Care2 is proud of the work we, and our members, do to help children and the organizations working to prevent their suffering. This year we’re again part of the St. Jude Children’s Research Hospital’s Thanks and Giving® campaign. These folks do some amazing work and I know a lot of Care2 members will be interested in learning more about their efforts to treat and cure catastrophic childhood diseases. So, we sent a few questions their way.
This is what David L. McKee, Chief Operating Officer and Interim CEO of ALSAC, the fundraising organization of St. Jude Children’s Research Hospital had to say:
C2: First, can you tell us a little history about St. Jude Children’s Research Hospital?
DLM: St. Jude was founded by Danny Thomas. Years ago, Danny, then a struggling entertainer, sat in a church pondering his life’s future. He had a baby on the way, and his career prospects were dire. But he was so moved during the mass, he walked to the collection box and dropped in all the money he had in his pocket – just $7. When he realized what he had done, Danny prayed for a way to pay the looming hospital bills. The next morning, he received a job offer that would pay $75. Danny had experienced the power of prayer.
A few years later, Danny reached another turning point in his career. Looking for direction, he once again turned to the church. Praying to St. Jude Thaddeus, the patron saint of hopeless causes, Danny said “Help me find my place in life, and I will build you a shrine.” Soon Danny was discovered by a national talent agent and his career flourished. But fame didn’t stop him from keeping his promise to St. Jude. Danny’s promise became a reality with the opening of St. Jude Children’s Research Hospital in Memphis, Tennessee, in 1962.
Today, St. Jude, Danny’s shrine to his patron saint, is one of the world’s premier pediatric cancer research centers. The hospital has become an international beacon of hope. St. Jude has treated children from all 50 states and from around the world. And the research and care pioneered by St. Jude is freely shared with doctors all over the world so that all children will have access to our groundbreaking research and lifesaving treatments.
C2: What’s St. Jude’s mission?
DLM: St. Jude is the first institution established for the sole purpose of conducting basic and clinical research and treatment into catastrophic childhood diseases, mainly cancer. Our mission is to find cures for children with cancer and other deadly diseases through research and treatment. St. Jude is the only pediatric cancer research center where families never pay for treatment not covered by insurance. No child is ever denied treatment because of the family’s inability to pay.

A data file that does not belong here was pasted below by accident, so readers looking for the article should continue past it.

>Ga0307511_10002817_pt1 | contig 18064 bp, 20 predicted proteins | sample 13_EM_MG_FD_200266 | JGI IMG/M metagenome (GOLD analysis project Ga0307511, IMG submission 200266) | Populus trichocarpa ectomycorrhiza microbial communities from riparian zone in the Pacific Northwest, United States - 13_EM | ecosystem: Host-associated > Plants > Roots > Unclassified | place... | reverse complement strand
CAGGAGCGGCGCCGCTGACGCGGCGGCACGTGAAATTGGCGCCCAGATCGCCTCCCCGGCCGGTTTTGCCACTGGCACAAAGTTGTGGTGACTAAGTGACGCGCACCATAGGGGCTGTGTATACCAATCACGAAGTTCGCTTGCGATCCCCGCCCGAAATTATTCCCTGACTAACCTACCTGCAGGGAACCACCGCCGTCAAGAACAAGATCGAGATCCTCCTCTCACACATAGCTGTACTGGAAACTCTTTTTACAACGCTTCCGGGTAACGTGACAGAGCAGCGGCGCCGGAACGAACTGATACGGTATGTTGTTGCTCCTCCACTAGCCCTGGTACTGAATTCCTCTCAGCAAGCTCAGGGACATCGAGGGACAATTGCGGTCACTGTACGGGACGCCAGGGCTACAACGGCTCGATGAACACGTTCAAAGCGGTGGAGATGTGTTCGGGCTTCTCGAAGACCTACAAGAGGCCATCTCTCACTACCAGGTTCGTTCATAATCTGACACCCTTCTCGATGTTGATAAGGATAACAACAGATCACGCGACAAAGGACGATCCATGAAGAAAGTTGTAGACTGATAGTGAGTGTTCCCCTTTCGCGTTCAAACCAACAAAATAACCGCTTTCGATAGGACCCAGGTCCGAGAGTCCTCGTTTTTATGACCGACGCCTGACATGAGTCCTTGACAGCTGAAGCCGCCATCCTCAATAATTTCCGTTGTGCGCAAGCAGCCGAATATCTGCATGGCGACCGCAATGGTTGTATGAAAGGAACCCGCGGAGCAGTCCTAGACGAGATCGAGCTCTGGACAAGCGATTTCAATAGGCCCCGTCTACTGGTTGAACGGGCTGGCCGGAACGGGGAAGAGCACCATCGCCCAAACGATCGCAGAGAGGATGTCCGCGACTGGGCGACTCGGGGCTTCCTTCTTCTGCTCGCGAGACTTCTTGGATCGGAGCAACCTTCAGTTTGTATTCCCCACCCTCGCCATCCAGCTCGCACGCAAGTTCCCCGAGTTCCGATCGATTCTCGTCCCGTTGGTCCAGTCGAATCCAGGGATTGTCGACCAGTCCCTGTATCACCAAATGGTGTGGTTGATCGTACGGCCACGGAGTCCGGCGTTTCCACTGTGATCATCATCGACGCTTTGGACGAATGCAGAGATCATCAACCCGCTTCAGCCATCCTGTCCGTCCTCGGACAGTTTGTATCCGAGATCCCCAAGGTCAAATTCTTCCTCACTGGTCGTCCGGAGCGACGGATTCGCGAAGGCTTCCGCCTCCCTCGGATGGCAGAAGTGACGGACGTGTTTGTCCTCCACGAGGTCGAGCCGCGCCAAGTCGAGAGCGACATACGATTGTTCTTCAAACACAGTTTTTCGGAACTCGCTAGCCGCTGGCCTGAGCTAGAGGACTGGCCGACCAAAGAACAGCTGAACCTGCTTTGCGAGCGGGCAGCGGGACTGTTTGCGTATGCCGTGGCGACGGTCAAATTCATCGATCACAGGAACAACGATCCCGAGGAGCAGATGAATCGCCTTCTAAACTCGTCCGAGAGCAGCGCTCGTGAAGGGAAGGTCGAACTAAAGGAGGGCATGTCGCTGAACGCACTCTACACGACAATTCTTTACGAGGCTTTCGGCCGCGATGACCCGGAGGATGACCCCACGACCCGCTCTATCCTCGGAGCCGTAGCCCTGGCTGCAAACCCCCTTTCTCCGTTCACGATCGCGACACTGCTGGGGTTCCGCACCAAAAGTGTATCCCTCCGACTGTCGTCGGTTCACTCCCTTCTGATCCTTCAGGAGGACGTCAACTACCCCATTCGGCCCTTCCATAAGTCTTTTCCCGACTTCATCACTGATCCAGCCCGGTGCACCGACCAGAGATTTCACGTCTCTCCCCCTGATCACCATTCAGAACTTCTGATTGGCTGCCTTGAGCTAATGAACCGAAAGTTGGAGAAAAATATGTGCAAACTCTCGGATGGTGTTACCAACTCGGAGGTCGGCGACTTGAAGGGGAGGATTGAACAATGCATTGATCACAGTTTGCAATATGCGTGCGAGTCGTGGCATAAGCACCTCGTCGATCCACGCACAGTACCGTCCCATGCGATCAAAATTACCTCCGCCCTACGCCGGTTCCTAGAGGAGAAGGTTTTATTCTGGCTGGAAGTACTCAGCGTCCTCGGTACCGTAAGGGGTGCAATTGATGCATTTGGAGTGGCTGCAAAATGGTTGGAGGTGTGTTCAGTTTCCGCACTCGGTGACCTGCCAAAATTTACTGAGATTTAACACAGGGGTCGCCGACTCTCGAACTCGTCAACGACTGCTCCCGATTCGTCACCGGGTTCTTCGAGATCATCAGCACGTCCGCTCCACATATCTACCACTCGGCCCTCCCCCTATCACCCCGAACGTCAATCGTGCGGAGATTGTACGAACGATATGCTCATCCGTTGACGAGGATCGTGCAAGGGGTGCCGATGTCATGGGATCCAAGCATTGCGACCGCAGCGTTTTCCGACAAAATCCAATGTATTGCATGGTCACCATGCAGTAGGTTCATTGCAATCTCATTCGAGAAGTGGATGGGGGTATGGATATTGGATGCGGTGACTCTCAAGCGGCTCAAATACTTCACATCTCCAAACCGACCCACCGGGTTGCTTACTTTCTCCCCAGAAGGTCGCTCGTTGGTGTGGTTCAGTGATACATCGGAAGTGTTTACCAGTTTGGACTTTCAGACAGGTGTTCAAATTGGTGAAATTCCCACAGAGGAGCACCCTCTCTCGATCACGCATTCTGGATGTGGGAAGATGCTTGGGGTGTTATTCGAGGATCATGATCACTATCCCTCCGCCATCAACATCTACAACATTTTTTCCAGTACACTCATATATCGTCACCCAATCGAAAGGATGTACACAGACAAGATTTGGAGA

C2: What are your goals?
DLM: St. Jude aims to be the world leader in advancing the treatment and prevention of catastrophic diseases in children. Working together under one roof, our scientists and doctors are conducting the groundbreaking research and developing the care that will lead to the cures that will save the lives of children around the world.
C2: What are some of your greatest accomplishments?
DLM: St. Jude has revolutionized the way the world treats leukemia and other deadly diseases. St. Jude has developed protocols that have helped push overall survival rates for childhood cancers from less than 20 percent when the hospital opened in 1962 to more than 70 percent. In 1962, the survival rate for acute lymphoblastic leukemia (ALL), the most common form of childhood cancer, was 4 percent. Today, the survival rate for this once deadly disease is 94 percent, thanks to research and treatment protocols developed at St. Jude.
St. Jude is the first and only pediatric cancer center to be designated as a Comprehensive Cancer Center by the National Cancer Institute.
C2: How long have you run the Thanks and Giving® Campaign?
DLM: Thanks and Giving is a national fundraising campaign that was launched in 2004 by Marlo, Terre and Tony Thomas, the children of St. Jude founder Danny Thomas.
C2: Who are some of your partners besides Care2?
DLM: Thanks and Giving has grown from 20 partners in 2004 to more than 55 in its fifth year. New partners this year include Crayola, RadioShack, New York & Company, Charlotte Russe, Hilton HHonors and PNY. Some of the specialty merchandise that will be sold to support St. Jude this year includes the Crayola 64-count crayon, marker and pencil boxes featuring the "Color of Courage"; "Oatmeal the Bear" by Pottery Barn Kids; and Target's Choxie chocolates gift selections and elephant plush and puppet.
C2: How would you assess the success of the campaign?
DLM: Each year the Thanks and Giving campaign spreads the St. Jude message of hope for finding cures and saving the lives of children with cancer and other life-threatening diseases. By urging consumers to “Give thanks for the healthy kids in your life, and give to those who are not,” Thanks and Giving has struck a chord with millions of Americans eager to help St. Jude patients and their families.
C2: What are some things people can do to help St. Jude?
DLM: You can help support St. Jude’s lifesaving work by giving today at www.stjude.org or by shopping with our Thanks and Giving partners. Look for our magnifying glass logo wherever you shop this holiday season. For more information, visit www.tg.stjude.org.
C2: You can also take action to support St. Jude here on Care2: http://www.thepetitionsite.com/takeaction/384191699
Thank you David and to everyone involved in the St. Jude Children's Research Hospital!